Read more on Belfast Telegraph
North Seattle acoustic music venue draws Grammy winners, locals
Michael Connolly, a musician and audiophile who grew up in Memphis, turned a North Seattle space into a top acoustic music venue and has drawn Grammy Award winners.
Read more on seattlepi.com
Sarah Geronimo wins big at the 2010 MYX Music Awards
Pop Princess Sarah Geronimo was the biggest winner at the 2010 MYX Music Awards held at Music Museum on March 2. Geronimo bagged trophies for Favorite Media Soundtrack for “Record Breaker,” the Best Female artist award, and the Favorite Artist plum for her music video “You Changed My Life.”
Read more on Manila BulletinRead More
Music education has been included in many curricula in different nations around the globe. However, since not all students are musically-inclined, not all of them are motivated to learn music. As a result, they are no longer excited to experience formal music schooling inside their classrooms. With this conflict of interests, music teachers are then challenged or pressured on how they could make their students learn and love music at the same time.
To basically adhere to the problem, they are determined to research the latest music teachers’ resources. Since both teaching and learning are two dynamic processes, music teachers and their students should meet half way – adjusting to the kind of individuals they are.
And because they are up to music education, these music teachers need to update their lists and records with the most modern trends and techniques, which are believed to be very effective and influential with the kind of students they have right now. From time to time, there could have been new music teachers’ resources that could improve their teaching strategies as well as their way of relating to their dear students.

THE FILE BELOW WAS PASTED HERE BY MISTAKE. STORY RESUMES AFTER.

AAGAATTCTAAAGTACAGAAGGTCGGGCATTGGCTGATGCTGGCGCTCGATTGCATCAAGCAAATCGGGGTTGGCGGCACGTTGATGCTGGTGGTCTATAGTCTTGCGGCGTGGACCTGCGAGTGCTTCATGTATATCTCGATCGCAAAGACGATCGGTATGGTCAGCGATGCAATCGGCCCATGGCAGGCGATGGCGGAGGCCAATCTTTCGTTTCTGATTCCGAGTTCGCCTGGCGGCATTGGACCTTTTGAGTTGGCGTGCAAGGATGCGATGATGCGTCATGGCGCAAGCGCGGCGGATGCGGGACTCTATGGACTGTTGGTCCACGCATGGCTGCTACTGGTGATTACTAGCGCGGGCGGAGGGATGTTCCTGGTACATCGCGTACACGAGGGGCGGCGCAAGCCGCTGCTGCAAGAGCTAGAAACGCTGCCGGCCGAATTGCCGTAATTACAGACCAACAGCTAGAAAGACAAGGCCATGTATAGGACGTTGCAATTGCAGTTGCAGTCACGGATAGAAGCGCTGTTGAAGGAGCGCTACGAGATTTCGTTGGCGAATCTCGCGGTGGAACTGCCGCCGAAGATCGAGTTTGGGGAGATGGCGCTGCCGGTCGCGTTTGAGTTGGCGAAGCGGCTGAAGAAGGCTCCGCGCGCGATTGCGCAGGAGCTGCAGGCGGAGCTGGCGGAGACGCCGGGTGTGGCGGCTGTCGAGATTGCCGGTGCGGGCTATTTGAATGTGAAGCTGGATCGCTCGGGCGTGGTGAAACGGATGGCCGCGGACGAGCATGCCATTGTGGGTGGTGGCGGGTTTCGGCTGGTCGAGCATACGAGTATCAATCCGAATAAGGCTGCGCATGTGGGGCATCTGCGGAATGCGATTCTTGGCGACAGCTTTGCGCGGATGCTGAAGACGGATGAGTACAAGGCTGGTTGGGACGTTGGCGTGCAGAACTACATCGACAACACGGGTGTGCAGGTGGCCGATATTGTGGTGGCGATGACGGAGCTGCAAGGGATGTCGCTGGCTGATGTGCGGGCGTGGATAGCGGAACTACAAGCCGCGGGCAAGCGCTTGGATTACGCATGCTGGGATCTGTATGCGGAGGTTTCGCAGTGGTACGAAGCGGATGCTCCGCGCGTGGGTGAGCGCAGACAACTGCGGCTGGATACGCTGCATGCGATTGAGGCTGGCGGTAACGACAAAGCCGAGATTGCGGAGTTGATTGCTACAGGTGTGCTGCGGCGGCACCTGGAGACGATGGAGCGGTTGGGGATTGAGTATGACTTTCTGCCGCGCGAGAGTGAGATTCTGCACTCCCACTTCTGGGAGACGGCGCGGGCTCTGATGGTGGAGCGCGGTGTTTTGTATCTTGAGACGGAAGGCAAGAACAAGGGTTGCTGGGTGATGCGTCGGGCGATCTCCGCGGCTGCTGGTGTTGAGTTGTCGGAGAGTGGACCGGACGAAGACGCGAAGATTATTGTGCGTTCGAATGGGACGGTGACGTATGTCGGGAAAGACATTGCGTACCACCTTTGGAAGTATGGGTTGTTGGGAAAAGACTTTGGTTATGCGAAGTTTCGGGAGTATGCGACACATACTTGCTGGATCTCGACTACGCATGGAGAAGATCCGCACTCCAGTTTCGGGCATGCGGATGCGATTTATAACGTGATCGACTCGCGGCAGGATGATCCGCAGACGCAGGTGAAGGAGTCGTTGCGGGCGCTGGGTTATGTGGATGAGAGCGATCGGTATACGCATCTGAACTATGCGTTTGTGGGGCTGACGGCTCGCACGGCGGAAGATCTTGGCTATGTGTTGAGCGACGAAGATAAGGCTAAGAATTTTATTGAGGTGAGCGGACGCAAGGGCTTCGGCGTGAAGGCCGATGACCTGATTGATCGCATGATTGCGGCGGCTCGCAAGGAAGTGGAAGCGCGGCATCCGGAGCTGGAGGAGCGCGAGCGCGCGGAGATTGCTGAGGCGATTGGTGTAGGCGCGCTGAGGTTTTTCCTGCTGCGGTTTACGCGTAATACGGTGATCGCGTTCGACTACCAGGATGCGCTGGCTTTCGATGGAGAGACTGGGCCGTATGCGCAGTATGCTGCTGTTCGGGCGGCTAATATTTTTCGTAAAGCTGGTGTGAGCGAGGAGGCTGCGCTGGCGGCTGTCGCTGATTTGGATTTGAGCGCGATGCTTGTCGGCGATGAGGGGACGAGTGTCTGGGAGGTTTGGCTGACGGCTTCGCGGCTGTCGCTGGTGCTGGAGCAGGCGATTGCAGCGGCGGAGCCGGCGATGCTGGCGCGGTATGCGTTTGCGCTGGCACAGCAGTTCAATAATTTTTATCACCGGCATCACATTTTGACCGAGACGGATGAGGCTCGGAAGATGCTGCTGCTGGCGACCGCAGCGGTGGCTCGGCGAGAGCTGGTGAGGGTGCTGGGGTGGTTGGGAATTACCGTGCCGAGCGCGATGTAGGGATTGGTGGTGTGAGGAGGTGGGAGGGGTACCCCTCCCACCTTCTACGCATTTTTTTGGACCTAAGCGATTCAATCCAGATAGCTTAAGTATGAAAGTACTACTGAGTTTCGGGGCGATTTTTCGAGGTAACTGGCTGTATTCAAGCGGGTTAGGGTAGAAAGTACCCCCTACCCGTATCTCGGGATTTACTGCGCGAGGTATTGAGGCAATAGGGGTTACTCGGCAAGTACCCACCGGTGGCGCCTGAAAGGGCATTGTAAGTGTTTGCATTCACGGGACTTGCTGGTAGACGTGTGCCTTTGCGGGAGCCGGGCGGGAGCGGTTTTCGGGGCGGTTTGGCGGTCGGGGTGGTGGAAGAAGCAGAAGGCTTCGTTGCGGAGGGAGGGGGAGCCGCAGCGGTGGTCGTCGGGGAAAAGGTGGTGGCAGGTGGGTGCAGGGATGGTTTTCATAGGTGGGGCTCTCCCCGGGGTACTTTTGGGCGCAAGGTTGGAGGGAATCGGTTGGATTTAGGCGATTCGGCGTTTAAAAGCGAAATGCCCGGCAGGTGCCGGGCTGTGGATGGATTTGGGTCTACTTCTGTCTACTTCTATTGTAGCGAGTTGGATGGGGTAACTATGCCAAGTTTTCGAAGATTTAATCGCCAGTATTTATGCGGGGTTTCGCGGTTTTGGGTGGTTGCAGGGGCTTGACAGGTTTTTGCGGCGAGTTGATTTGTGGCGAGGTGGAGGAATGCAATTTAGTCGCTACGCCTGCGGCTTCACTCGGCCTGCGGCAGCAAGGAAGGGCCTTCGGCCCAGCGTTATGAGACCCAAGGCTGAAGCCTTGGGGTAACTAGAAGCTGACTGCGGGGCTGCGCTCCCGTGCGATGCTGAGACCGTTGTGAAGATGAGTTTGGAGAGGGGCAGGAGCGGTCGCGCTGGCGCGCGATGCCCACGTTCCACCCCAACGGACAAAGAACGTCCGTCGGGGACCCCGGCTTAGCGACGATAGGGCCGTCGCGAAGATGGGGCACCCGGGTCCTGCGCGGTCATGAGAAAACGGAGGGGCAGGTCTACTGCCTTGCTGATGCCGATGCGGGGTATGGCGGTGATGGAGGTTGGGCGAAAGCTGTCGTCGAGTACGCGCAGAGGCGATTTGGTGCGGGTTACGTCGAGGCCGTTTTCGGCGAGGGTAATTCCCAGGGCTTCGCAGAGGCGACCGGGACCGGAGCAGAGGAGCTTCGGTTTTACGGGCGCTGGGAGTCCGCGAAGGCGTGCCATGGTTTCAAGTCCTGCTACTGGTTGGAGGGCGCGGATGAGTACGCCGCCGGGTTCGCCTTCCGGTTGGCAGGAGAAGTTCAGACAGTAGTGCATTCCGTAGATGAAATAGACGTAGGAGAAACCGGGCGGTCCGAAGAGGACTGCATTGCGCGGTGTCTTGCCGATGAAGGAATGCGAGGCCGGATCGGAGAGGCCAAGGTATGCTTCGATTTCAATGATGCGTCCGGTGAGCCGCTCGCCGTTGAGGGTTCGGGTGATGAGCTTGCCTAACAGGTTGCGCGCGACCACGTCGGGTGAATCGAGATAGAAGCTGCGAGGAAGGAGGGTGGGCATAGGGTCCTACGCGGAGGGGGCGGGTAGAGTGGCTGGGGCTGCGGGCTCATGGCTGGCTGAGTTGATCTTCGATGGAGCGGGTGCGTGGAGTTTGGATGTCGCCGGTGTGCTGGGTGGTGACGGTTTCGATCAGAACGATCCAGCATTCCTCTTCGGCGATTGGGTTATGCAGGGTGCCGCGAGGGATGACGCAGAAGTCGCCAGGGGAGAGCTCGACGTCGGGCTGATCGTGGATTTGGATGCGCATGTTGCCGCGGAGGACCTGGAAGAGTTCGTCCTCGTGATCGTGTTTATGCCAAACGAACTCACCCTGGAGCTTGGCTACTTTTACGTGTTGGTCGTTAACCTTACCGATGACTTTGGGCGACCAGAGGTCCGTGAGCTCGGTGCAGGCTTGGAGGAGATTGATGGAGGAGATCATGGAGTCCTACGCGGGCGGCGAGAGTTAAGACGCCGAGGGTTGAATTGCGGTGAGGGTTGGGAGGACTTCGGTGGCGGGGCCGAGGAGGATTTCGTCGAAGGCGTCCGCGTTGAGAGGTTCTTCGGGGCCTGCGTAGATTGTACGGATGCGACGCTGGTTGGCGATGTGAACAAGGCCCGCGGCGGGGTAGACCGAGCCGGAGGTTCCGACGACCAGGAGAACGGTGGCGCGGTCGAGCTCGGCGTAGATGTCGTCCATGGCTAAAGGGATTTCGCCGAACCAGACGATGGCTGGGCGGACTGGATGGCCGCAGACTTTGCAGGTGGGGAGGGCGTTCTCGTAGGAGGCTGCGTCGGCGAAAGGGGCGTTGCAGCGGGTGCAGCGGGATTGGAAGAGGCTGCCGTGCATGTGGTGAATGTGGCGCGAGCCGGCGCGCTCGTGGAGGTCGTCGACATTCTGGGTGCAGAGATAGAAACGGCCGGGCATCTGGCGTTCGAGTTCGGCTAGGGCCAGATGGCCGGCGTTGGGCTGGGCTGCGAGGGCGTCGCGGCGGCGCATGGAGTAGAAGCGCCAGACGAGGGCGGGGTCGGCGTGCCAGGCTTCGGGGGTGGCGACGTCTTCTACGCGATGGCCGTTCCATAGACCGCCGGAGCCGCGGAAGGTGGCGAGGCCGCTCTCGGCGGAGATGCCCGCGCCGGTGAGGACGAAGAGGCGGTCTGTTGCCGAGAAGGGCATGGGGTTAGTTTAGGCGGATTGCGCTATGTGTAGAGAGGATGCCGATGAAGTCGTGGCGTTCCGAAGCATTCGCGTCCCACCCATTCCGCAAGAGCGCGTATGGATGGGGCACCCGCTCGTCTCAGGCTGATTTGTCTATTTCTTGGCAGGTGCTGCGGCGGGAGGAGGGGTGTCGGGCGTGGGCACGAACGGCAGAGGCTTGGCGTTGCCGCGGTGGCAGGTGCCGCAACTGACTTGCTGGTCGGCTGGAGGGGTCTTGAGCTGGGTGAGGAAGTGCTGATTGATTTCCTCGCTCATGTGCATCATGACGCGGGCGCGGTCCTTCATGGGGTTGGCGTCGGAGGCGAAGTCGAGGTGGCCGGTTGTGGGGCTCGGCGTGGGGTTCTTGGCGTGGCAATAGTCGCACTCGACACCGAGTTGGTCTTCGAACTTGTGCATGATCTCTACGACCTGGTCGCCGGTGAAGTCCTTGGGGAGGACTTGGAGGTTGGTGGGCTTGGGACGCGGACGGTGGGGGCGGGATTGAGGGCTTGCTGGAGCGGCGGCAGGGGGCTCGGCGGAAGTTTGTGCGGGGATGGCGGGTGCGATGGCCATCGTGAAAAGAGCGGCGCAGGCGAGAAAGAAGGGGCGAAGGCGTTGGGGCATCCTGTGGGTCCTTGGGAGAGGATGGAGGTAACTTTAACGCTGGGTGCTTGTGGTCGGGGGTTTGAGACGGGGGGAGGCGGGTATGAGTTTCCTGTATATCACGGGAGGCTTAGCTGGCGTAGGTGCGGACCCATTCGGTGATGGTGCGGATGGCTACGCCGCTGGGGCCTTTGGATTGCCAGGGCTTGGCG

Today, music educators incorporate theories and application to give a well-rounded musical experience and to teach music in various perspectives intended for international understanding. To meet many demands and expectations of their students, music teachers keep on upgrading their available music teachers’ resources by doing some researches over the Internet. In just a matter of few clicks, they would be aware of what is really the latest in the music academe as well as the newest style and approach in teaching that they can utilize in their everyday instruction.
The perceived effort to enhance music teachers’ resources also results in a greater number of students, who are now more motivated and determined to learn and love music. When their music teachers use some personal touches as part of their resources – sharing their own insights, thoughts and experiences on a particular topic, the learners become more eager to attend to their music classes and listen to their classroom discussions. This happens simply because they feel that they have something to relate to and such experience could also happen to them in time.
Indeed, teaching and learning music can be both fun and enjoyable. Just like in real life and in our daily activities, when we integrate music into anything that we do, it amazingly turns out to be more special and a lot of fun. After all, music gives most of us such inspiration and motivation to look forward to something better and brighter. Love music and enjoy tomorrow.Read More
SUPPORT US! PURCHASE THE MP3 @ AMAZON AND ITUNES! AMAZON MP3: bit.ly ITUNES VIDEO: bit.ly ITUNES MP3: bit.ly Directed by: Jed Whedon Music by: Jed Whedon Lyrics by: Felicia Day Main Vocal: Felicia Day Rap: Jeff Lewis and Sandeep Parikh Backup Vocals: Maurissa Tancharoen and Jed Whedon Director of Photography: Omer Ganai Choreography: Chantal Robeson Edited by: Jeff Yorkes Produced by: Christian Agypt, Felicia Day Costumes: Sarah Trost Weapons: Greg Aranowitz Production Design: Tyler Robinson Starring: Vincent Caso Felicia Day Jeff Lewis Amy Okuda Sandeep Parikh Robin Thorsen Dancers: Bijoya Das Jul Kohler Maurissa Tancharoen English Subtitles: Daniela Figueiredo Portuguese – Jonathan Iury and Dani Figueiredo Spanish – Pablo Lopez Vila and Carles Soler Sala